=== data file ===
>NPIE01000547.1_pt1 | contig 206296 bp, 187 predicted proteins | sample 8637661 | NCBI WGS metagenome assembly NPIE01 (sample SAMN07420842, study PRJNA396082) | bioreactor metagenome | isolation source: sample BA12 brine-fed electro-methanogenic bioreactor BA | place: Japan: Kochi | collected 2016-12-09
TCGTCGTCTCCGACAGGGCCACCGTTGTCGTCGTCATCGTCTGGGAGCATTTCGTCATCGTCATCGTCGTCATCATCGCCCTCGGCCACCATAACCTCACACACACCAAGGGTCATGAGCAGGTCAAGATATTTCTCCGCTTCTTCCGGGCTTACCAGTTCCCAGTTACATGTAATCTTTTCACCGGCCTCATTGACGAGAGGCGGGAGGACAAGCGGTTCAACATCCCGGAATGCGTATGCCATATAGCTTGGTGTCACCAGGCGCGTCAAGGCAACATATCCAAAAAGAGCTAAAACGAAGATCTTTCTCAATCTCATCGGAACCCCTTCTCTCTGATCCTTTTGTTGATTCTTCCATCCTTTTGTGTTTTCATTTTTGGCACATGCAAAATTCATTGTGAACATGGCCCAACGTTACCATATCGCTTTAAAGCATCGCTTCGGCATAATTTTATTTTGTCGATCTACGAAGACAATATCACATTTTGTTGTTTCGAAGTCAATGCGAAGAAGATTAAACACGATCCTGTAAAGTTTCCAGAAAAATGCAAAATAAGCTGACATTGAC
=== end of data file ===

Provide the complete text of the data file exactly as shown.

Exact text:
>NPIE01000547.1_pt1 | contig 206296 bp, 187 predicted proteins | sample 8637661 | NCBI WGS metagenome assembly NPIE01 (sample SAMN07420842, study PRJNA396082) | bioreactor metagenome | isolation source: sample BA12 brine-fed electro-methanogenic bioreactor BA | place: Japan: Kochi | collected 2016-12-09
TCGTCGTCTCCGACAGGGCCACCGTTGTCGTCGTCATCGTCTGGGAGCATTTCGTCATCGTCATCGTCGTCATCATCGCCCTCGGCCACCATAACCTCACACACACCAAGGGTCATGAGCAGGTCAAGATATTTCTCCGCTTCTTCCGGGCTTACCAGTTCCCAGTTACATGTAATCTTTTCACCGGCCTCATTGACGAGAGGCGGGAGGACAAGCGGTTCAACATCCCGGAATGCGTATGCCATATAGCTTGGTGTCACCAGGCGCGTCAAGGCAACATATCCAAAAAGAGCTAAAACGAAGATCTTTCTCAATCTCATCGGAACCCCTTCTCTCTGATCCTTTTGTTGATTCTTCCATCCTTTTGTGTTTTCATTTTTGGCACATGCAAAATTCATTGTGAACATGGCCCAACGTTACCATATCGCTTTAAAGCATCGCTTCGGCATAATTTTATTTTGTCGATCTACGAAGACAATATCACATTTTGTTGTTTCGAAGTCAATGCGAAGAAGATTAAACACGATCCTGTAAAGTTTCCAGAAAAATGCAAAATAAGCTGACATTGAC